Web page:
“Little Bonheur” ended up winning Grand Champion Female at the Royal for three years running between 1934 and 1936, as well as other prizes. Not only did she excel at show, she was also a champion in milk production. A rust-coloured binder at the Hudson Historical Society records the statistics of the 153 cows that lived on the farm. In 1936, for example, Montvic Rag Apple Bonheur’s milk production was listed as 21,264 lbs., 862 of fat for an average of 4.05% butterfat, and 365 days in milk. All this while giving birth to twins and travelling to the Royal. The Bullvine, a trade journal, in a recent article noted that she was the “highest producing daughter with a world 3X record of 1,263 lbs of fat” another statistic that will be appreciated by those in the know. Her progeny includes the bull Montvic Pathfinder, of which Backus says, “Many consider his pedigree the greatest ever written.”
The bloodline of Old Joe, little Bonheur and their Mount Victoria Farms kin lives on today. In 1960 the Farmer’s Advocate noted that “two of the largest herds of Canadian Rag Apple cattle in the world – between 1200 and 1500 head - are now in Mexico and Italy. Both herds carry on their registrations in the Canadian Holstein-Friesian herd book.” The article notes that “The Rag Apples are now called the Royal Rag Apples and the line is now distinctly Canadian.” Trudeau International, a livestock sales company, notes that, “Mount Victoria Farms emphasized superior udders and a 4% fat test. The progeny produced from this lineage, known as the Rag Apple Line, is predominant today in Canada.” Others go further. “They say the bloodlines developed by Macaulay have permeated every Holstein pedigree in the world,” Eastern Ontario Agrinews ventured to claim.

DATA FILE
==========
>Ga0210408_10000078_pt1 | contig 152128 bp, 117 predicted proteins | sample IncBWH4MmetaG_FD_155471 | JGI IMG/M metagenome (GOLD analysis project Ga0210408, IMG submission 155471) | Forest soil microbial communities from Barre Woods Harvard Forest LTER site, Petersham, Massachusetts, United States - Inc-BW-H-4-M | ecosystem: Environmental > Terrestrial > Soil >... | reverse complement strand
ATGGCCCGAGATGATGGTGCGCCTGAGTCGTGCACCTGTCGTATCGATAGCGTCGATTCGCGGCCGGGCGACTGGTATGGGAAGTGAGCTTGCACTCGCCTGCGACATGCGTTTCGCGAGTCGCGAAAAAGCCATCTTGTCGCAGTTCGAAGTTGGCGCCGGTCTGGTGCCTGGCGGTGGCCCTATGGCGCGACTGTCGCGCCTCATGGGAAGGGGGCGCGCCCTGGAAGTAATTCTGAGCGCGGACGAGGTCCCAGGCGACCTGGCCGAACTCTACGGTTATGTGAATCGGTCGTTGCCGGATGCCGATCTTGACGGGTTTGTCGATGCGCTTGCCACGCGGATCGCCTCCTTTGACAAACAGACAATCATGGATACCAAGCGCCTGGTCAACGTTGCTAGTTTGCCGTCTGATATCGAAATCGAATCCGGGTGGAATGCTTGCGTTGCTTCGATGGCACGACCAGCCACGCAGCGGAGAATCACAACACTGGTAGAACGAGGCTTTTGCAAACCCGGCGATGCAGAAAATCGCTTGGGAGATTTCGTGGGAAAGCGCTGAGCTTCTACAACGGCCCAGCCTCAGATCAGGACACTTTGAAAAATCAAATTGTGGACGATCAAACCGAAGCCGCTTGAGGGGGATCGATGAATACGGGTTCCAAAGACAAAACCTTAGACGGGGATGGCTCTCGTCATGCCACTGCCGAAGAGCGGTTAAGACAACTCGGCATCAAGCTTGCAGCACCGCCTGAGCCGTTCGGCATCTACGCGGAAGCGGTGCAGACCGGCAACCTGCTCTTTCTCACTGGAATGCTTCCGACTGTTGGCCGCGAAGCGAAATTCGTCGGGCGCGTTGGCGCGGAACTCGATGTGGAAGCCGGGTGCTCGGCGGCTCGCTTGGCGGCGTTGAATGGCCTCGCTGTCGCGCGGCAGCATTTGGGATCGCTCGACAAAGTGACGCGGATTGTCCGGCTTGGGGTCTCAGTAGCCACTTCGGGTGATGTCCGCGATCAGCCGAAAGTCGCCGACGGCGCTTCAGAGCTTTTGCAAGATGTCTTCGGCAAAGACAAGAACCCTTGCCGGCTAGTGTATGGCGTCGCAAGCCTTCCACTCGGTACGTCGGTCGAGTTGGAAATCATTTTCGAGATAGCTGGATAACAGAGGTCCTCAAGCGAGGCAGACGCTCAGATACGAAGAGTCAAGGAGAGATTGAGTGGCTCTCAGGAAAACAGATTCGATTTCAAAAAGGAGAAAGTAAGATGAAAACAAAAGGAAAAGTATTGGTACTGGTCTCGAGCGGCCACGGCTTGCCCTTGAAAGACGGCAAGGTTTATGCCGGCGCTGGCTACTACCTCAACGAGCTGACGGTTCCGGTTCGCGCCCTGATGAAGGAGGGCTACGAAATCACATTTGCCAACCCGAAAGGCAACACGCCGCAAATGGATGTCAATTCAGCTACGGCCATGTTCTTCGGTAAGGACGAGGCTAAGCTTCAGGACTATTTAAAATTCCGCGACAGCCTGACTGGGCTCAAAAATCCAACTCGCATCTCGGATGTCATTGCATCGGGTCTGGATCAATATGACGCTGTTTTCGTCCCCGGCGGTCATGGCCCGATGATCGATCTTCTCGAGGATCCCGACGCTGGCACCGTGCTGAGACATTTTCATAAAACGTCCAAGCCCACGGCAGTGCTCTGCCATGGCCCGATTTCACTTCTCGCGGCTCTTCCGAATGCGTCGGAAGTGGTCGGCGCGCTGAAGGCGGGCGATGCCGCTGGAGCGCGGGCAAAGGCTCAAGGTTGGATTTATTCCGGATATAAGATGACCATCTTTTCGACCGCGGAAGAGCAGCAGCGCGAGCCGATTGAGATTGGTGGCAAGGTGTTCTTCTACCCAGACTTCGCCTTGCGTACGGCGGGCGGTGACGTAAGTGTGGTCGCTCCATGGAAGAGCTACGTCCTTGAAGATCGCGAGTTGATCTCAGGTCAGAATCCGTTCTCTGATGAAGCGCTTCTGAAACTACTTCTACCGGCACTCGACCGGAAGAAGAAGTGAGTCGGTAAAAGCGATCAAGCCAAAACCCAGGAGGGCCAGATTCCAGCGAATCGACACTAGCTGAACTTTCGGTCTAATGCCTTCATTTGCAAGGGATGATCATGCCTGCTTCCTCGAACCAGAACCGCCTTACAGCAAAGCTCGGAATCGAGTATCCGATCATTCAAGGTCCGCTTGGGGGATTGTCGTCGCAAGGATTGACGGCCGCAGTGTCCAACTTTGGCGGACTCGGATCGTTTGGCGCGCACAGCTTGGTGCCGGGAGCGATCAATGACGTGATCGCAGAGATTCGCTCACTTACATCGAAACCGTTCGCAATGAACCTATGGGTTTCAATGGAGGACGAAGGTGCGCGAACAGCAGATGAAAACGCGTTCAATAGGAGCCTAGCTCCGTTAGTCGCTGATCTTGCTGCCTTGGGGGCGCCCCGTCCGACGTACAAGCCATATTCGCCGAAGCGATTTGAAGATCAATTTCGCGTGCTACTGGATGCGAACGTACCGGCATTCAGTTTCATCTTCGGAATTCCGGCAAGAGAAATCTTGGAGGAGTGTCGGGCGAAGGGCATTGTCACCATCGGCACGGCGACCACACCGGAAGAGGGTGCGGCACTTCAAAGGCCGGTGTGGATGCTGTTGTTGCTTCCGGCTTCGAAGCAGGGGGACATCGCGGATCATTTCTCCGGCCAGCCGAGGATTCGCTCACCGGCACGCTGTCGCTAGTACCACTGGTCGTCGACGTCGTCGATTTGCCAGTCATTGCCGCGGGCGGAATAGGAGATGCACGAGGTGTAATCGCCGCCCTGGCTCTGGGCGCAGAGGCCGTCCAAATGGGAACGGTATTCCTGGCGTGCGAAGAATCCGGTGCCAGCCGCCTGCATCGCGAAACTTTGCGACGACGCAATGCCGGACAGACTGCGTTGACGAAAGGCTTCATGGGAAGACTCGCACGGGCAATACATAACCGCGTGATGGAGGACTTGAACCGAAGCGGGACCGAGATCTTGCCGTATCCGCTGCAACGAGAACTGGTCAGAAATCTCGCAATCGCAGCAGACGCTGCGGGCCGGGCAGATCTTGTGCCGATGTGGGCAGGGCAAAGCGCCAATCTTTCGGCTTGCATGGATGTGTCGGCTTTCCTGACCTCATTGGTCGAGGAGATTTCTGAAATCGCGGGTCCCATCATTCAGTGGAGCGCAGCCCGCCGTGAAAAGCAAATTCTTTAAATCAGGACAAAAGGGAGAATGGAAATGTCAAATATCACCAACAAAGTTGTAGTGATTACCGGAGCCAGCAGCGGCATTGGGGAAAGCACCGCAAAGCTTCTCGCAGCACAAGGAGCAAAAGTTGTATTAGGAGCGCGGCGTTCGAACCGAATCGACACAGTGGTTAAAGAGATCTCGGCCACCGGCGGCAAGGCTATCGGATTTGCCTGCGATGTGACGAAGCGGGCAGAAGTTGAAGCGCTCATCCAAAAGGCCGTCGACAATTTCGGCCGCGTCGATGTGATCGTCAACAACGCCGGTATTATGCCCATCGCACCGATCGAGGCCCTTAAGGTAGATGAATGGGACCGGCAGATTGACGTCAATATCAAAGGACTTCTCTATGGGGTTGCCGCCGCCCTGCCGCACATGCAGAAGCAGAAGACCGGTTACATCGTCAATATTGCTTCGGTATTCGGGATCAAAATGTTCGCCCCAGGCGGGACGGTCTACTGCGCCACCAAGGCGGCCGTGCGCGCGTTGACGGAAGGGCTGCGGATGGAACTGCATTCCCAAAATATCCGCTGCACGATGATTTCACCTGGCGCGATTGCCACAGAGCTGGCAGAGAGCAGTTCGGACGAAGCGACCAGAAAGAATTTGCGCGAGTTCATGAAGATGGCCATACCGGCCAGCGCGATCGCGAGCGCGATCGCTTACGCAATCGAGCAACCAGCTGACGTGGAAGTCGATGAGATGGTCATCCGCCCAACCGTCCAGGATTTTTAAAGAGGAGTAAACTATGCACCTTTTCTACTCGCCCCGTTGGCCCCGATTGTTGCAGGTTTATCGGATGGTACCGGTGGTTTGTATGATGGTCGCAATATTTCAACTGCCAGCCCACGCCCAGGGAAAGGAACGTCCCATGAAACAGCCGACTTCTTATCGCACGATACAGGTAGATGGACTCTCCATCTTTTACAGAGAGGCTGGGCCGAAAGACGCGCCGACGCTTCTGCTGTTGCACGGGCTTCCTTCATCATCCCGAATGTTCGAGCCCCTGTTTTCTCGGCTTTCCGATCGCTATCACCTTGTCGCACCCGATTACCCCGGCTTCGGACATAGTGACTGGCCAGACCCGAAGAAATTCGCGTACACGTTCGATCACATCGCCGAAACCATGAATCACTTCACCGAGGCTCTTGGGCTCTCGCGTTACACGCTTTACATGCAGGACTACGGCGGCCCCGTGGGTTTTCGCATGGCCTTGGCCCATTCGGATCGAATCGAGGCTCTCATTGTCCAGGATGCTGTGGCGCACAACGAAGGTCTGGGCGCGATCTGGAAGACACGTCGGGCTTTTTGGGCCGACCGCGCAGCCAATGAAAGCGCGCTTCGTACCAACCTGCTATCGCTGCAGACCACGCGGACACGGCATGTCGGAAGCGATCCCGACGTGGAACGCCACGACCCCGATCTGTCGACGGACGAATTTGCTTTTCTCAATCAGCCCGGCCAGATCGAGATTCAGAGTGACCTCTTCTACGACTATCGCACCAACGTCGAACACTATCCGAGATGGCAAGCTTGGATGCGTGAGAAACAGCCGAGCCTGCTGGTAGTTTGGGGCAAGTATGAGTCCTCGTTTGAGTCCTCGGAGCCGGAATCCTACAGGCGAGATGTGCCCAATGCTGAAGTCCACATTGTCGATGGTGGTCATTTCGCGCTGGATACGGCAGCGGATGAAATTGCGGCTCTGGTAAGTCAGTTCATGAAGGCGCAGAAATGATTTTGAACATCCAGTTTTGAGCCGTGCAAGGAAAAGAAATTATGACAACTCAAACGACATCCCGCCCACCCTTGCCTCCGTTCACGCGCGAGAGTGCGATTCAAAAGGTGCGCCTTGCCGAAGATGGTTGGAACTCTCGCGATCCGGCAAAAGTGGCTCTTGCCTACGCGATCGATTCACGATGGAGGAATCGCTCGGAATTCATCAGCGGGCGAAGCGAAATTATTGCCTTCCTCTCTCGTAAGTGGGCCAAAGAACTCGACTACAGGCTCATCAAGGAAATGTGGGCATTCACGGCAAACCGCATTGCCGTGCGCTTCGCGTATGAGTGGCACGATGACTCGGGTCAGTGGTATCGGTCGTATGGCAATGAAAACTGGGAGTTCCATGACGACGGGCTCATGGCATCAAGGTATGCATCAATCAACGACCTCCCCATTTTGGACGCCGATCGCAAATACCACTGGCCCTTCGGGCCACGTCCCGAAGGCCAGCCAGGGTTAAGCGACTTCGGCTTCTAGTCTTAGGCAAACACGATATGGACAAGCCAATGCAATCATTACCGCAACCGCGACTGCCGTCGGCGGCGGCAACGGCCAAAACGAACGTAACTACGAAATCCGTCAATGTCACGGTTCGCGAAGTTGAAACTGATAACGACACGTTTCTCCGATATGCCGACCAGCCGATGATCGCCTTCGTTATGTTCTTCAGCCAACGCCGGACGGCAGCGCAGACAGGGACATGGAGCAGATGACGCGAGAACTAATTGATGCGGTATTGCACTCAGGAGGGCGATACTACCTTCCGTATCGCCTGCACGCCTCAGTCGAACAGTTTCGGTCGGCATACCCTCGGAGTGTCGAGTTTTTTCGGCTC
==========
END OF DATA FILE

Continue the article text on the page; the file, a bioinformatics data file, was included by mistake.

In summing up Macaulay’s accomplishments, The Bullvine is more assertive:
One could easily make the case that T.B. Macaulay and his use of mathematics to develop a line bred bloodline was the greatest cattle breeder of all time. His outstanding collection of Holstein cattle pushed the boundaries of what was considered possible. Macaulay stretched the limits of what was thought achievable. All this from an actuary who loved the artful science of animal breeding!